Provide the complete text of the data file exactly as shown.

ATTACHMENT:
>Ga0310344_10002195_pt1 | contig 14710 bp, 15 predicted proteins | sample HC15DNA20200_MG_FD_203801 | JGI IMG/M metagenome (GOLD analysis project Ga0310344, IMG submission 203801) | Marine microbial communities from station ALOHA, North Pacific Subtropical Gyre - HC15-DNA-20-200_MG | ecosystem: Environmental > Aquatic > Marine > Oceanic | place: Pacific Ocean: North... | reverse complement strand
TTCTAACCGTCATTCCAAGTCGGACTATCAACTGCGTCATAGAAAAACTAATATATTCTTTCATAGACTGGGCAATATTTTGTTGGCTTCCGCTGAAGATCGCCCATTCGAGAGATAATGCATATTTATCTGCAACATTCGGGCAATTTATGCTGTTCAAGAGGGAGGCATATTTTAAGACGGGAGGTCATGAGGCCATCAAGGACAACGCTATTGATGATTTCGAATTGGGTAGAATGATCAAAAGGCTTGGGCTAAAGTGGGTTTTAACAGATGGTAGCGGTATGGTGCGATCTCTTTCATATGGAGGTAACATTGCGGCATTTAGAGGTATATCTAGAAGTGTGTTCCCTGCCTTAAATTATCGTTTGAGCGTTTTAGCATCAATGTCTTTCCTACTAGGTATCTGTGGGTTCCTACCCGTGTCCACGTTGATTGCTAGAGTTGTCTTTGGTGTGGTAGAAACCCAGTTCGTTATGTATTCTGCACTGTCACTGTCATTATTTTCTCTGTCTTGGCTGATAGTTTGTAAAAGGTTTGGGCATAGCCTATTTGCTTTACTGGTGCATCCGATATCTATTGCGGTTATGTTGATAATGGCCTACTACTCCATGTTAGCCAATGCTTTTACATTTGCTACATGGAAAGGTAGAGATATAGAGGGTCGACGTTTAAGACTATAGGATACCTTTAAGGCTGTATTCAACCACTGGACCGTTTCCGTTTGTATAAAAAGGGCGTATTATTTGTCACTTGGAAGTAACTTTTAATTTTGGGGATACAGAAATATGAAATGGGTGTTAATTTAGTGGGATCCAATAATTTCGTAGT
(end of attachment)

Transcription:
>Ga0310344_10002195_pt1 | contig 14710 bp, 15 predicted proteins | sample HC15DNA20200_MG_FD_203801 | JGI IMG/M metagenome (GOLD analysis project Ga0310344, IMG submission 203801) | Marine microbial communities from station ALOHA, North Pacific Subtropical Gyre - HC15-DNA-20-200_MG | ecosystem: Environmental > Aquatic > Marine > Oceanic | place: Pacific Ocean: North... | reverse complement strand
TTCTAACCGTCATTCCAAGTCGGACTATCAACTGCGTCATAGAAAAACTAATATATTCTTTCATAGACTGGGCAATATTTTGTTGGCTTCCGCTGAAGATCGCCCATTCGAGAGATAATGCATATTTATCTGCAACATTCGGGCAATTTATGCTGTTCAAGAGGGAGGCATATTTTAAGACGGGAGGTCATGAGGCCATCAAGGACAACGCTATTGATGATTTCGAATTGGGTAGAATGATCAAAAGGCTTGGGCTAAAGTGGGTTTTAACAGATGGTAGCGGTATGGTGCGATCTCTTTCATATGGAGGTAACATTGCGGCATTTAGAGGTATATCTAGAAGTGTGTTCCCTGCCTTAAATTATCGTTTGAGCGTTTTAGCATCAATGTCTTTCCTACTAGGTATCTGTGGGTTCCTACCCGTGTCCACGTTGATTGCTAGAGTTGTCTTTGGTGTGGTAGAAACCCAGTTCGTTATGTATTCTGCACTGTCACTGTCATTATTTTCTCTGTCTTGGCTGATAGTTTGTAAAAGGTTTGGGCATAGCCTATTTGCTTTACTGGTGCATCCGATATCTATTGCGGTTATGTTGATAATGGCCTACTACTCCATGTTAGCCAATGCTTTTACATTTGCTACATGGAAAGGTAGAGATATAGAGGGTCGACGTTTAAGACTATAGGATACCTTTAAGGCTGTATTCAACCACTGGACCGTTTCCGTTTGTATAAAAAGGGCGTATTATTTGTCACTTGGAAGTAACTTTTAATTTTGGGGATACAGAAATATGAAATGGGTGTTAATTTAGTGGGATCCAATAATTTCGTAGT